Mystery and secrecy were central concepts in the ritual, rhetoric, and sociological stratification of antique Mediterranean religions. That the ultimate nature and workings of the divine were secret, and either could not or should not be revealed except as a mystery for the initiated, was widely accepted among Pagans, Jews, and then Christians, both Gnostic and otherwise. The similarities and differences in the language of mystery and secrecy across religious and cultural borders are thus crucial for understanding this important period of the history of religions.
The present anthology aims to present and analyze a wide selection of sources elucidating this theme, reflecting the correspondingly wide scholarly interests of Professor Einar Thomassen in honor of his 60th birthday.
Liv Ingeborg Lied, Dr.Art. (2007) in the History of Religions, University of Bergen (Norway), is Associate Professor in Religious Studies at MF Norwegian School of Theology in Oslo. She has published on the Pseudepigrapha and their reception history.
Christian H. Bull, is Ph.D-student in the History of Religions, University of Bergen (Norway). He has published on Hermetism.
John D. Turner, Ph.D. (Duke, 1970) in Religion, is Cotner Professor of Religious Studies and C. J. Mach University Professor of Classics and History at the University of Nebraska-Lincoln, specializing in Biblical Studies, Gnosticism, and the History of Hellenistic/Graeco-Roman Religions.
"This substantial collection [...] focusing on Nag Hammadi and Gnosticism, [...] sources of Early Christianity, Hermetism, Greco-Roman religion, magic Manichaeism, and apocalypticism. [...] This volume will be of great use for scholars of ancient and early medieval esotericsm, as well as Gnosticism and ancient religions in general. Like all in the NHMS series, the volume is handsomely produced. Fine indices of ancient sources and keywords are provided." – Dylan M. Burns, in:
Aries: Journal for the Study of Western Esotericism 14 (2014)
"a fitting tribute to the scholarship of Einar Thomassen. As a collection the essays have an inner coherence, while allowing sufficient breadth to tease out meaningful connections. While this is a volume for specialists in the area of Nag Hammadi and cognate studies, for such scholars it provides a rich fare." – Paul Foster, in:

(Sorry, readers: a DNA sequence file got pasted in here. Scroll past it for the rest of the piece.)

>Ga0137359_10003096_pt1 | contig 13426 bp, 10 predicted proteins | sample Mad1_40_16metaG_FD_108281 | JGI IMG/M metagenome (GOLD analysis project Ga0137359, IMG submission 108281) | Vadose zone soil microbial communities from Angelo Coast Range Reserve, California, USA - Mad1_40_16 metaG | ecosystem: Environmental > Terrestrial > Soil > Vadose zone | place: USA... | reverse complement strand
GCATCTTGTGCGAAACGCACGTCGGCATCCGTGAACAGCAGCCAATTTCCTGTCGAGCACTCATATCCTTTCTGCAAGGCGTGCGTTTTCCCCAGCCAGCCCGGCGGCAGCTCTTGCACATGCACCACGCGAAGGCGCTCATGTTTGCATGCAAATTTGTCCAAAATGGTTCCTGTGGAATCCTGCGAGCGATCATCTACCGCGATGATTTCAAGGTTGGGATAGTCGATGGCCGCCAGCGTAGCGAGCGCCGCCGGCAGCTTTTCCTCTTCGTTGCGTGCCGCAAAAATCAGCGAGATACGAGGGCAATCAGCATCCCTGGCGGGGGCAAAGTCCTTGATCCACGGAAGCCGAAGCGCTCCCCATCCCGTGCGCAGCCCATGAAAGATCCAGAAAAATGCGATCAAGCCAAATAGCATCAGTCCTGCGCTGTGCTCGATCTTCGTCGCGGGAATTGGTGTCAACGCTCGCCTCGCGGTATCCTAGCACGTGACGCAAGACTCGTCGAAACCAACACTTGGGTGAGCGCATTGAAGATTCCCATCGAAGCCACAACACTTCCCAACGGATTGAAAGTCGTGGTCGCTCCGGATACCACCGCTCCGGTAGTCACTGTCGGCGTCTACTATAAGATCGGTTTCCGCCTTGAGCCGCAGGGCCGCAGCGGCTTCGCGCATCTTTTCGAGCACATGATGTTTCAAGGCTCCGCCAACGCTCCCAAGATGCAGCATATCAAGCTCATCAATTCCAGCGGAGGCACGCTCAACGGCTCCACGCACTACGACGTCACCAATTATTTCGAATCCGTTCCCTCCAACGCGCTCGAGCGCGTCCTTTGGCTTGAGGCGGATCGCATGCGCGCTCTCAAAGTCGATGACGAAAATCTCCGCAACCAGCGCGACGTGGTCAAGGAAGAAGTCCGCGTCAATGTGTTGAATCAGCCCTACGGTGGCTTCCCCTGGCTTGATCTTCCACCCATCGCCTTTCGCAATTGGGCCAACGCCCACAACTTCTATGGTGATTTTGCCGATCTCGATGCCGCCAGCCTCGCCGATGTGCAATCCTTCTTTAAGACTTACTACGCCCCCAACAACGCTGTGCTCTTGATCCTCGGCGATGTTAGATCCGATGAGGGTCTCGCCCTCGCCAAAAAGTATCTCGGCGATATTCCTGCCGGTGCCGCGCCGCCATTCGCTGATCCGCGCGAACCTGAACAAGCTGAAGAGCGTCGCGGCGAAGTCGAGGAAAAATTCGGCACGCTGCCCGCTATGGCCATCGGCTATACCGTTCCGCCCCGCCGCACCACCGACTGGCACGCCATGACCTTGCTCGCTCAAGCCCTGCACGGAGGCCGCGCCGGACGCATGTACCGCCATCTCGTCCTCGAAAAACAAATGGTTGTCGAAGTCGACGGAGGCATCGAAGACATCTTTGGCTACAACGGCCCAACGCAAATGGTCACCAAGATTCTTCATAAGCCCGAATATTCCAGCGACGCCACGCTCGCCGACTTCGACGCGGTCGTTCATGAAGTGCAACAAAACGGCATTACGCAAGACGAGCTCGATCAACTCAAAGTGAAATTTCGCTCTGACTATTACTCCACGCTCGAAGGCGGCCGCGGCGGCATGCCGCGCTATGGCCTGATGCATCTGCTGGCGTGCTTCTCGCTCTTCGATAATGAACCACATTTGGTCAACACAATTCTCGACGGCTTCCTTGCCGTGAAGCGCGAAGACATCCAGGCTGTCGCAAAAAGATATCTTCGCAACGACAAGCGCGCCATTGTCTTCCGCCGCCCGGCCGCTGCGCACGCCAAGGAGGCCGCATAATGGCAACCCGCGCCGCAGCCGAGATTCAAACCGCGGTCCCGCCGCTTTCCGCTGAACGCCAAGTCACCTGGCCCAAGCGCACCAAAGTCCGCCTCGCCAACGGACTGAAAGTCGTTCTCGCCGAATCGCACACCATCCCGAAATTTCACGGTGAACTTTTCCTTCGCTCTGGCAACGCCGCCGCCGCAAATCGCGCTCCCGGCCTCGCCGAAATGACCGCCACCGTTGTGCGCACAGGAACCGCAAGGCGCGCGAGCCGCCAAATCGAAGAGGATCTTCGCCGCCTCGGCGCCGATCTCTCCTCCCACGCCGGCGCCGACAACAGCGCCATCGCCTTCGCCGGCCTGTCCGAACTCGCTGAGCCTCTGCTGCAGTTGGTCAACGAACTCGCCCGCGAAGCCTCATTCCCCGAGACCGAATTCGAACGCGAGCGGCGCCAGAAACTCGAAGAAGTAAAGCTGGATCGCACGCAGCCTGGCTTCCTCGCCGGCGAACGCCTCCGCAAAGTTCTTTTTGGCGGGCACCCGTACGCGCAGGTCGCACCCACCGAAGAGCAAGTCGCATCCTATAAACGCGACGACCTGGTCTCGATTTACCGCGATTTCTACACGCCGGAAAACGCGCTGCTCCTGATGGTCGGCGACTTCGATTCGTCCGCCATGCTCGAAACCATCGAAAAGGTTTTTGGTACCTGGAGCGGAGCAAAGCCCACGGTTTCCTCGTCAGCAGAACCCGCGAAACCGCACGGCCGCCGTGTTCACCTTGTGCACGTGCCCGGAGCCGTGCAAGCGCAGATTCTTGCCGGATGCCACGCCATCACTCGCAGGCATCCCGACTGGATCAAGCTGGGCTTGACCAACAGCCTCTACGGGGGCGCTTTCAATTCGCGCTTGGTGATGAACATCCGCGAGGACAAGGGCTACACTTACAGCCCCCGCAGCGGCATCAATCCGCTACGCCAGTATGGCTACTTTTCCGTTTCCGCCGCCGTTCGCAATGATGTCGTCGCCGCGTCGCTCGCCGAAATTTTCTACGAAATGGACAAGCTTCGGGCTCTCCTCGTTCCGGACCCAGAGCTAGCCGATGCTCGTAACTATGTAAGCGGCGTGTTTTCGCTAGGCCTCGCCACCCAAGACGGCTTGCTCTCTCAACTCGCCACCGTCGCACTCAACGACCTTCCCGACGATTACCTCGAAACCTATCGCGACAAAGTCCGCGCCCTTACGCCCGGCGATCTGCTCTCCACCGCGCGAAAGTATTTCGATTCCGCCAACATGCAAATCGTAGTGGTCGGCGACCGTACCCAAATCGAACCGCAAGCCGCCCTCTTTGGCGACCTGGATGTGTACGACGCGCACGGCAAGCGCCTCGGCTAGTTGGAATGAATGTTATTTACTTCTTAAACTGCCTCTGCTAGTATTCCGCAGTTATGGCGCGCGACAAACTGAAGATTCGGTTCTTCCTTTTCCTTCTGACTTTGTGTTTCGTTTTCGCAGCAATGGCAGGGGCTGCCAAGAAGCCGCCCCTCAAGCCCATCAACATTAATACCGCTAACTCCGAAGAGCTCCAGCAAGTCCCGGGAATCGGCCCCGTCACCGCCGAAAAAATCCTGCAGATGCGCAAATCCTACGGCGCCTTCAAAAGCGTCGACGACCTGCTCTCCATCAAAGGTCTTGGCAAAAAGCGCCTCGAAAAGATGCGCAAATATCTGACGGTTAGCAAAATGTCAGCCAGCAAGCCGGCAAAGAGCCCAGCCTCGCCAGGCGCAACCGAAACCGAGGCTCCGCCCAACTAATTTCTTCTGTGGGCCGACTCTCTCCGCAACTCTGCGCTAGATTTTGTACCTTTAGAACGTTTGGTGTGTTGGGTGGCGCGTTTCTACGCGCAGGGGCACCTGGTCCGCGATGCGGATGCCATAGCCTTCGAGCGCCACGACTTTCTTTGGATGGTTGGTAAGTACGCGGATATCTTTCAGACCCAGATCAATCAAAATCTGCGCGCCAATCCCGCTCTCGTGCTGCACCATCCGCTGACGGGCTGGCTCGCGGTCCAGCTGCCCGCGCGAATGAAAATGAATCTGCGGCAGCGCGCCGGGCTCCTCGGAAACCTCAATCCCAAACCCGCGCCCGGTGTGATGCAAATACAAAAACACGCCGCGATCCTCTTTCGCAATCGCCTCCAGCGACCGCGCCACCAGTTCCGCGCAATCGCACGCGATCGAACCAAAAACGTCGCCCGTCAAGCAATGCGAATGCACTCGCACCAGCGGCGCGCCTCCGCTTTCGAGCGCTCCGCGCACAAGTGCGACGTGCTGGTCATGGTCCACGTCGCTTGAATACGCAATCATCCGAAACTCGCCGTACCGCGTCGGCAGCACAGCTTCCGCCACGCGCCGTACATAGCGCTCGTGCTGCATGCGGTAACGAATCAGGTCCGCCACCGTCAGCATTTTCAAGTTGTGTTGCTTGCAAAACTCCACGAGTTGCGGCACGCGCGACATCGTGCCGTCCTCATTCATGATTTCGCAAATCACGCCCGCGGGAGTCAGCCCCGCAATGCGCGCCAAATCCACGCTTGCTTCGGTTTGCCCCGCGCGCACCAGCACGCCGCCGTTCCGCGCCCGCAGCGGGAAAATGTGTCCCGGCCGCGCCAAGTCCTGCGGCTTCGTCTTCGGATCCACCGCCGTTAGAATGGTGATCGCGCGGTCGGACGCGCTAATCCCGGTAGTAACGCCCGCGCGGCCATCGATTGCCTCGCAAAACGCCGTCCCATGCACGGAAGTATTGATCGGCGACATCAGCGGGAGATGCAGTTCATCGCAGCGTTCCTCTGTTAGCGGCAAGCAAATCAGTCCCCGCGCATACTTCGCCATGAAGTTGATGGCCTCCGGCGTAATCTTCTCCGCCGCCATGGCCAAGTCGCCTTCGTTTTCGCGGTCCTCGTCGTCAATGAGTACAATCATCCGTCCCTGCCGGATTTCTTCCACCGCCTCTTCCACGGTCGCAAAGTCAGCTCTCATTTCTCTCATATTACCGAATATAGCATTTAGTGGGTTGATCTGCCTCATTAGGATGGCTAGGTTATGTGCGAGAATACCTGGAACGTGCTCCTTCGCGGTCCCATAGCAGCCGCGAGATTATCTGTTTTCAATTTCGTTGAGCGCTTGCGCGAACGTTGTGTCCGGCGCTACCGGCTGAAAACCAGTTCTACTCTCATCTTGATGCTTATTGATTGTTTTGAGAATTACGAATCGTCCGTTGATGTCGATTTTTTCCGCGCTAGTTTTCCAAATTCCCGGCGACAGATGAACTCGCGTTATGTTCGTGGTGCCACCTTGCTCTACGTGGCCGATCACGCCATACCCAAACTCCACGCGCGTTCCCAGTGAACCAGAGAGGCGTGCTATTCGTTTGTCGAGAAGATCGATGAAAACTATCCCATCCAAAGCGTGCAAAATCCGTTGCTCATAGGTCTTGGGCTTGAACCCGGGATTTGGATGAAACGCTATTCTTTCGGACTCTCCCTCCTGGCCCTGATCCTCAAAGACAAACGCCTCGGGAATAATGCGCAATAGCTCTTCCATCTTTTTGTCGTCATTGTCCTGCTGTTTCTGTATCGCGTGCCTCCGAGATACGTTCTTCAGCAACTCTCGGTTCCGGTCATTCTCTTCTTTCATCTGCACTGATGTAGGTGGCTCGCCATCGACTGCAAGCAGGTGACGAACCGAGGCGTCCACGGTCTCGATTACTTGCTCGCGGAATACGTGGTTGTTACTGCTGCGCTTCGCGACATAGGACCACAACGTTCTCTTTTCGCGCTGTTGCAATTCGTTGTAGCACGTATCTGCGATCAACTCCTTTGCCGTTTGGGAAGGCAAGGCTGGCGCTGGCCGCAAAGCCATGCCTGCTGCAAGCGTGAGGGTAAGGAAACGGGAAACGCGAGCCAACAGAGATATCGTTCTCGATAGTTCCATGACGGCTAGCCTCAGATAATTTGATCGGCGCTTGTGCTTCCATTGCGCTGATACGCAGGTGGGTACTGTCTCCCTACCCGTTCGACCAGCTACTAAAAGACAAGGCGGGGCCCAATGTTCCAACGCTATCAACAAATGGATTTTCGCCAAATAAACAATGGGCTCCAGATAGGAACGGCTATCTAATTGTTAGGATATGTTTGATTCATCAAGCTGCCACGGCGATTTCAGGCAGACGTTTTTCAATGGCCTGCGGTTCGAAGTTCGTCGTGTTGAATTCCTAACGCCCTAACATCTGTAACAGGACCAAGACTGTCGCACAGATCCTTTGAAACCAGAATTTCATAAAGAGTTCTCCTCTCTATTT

The Expository Times 124/5 (February 2013)
"To be recommended to those with an interest in mystery and secrecy in late antique religion." – Michael Kaler,
York University, in:
Studies in Religion 41/3
"This book will be of interest to students of Gnosticism and Greco-Roman religions in general." – Birger A. Pearson, in:
Religious Studies Review 38/3 (September 2012)
Table of contents
1. Mystery and Secrecy in the Nag Hammadi and Related Gnostic Writings
April D. DeConick, From the Bowels of Hell to Draco: The Mysteries of the Peratics
Jean-Daniel Dubois and Flavia Ruani, Interprétation d’une formule barbare chez les gnostiques valentiniens d’après le Contre les hérésies d’Irénée, I, 21,3
Karen L. King, Mystery and Secrecy in The Secret Revelation of John
Antti Marjanen, Sethian Books of the Nag Hammadi Library as Secret Books
Louis Painchaud, «Joseph le charpentier planta un jardin …» (EvPhil 73,8-9): Sens apparent et sens caché dans l’Évangile selon Philippe
Anne Pasquier, Invocation et glorification du Nom divin dans le Livre sacré du grand Esprit invisible ou Évangile égyptien (NHC III,2; NHC IV,2)
Nils Arne Pedersen, The Term μυστήριον in Coptic-Manichaean Texts
Madeleine Scopello, Secrets et révélation dans le codex Tchacos
John D. Turner, I Tell You a Mystery: From Hidden to Revealed in Sethian Revelation, Ritual, and Protology
2. Mystery and Secrecy in Other Christian Practices, Text Traditions, and Material Culture
David Brakke, Mystery and Secrecy in the Egyptian Desert: Esotericism and Evagrius of Pontus
Ismo Dunderberg, Secrecy in the Gospel of John
Dimitris J. Kyrtatas, Living in Tombs: The Secret of an Early Christian Mystical Experience
Hugo Lundhaug, Mystery and Authority in the Writings of Shenoute
Birger A. Pearson, Mystery and Secrecy in Paul
Paul-Hubert Poirier, Mystère et mystères dans les Actes de Thomas
Tuomas Rasimus, Revisiting the Ichthys: A Suggestion Concerning the Origins of Christological Fish Symbolism
3. Mystery and Secrecy in Non-Christian Practices, Text Traditions, and Material Culture
Jonas Bjørnebye, Secrecy and Initiation in the Mithraic Communities of Fourth Century Rome
Jan N. Bremmer, Initiation into the Eleusinian Mysteries: A “Thin” Description
Christian H. Bull, The Notion of Mysteries in the Formation of Hermetic Tradition
Liv Ingeborg Lied, Those Who Know and Those Who Don’t: Mystery, Instruction, and Knowledge in 2 Baruch
Marvin Meyer, The “Mithras Liturgy” as Mystery and Magic
Jørgen Podemann Sørensen, The Secret Hymn in Hermetic Texts
Risto Uro, Cognitive and Evolutionary Approaches to Ancient Rituals: Reflections on Recent Theories and Their Relevance for the Historian of Religion
All those interested in the history of religions in the Mediterranean world of Late Antiquity, including the history of Early Christianity, Early Judaism, and History of Graeco-Roman Religions.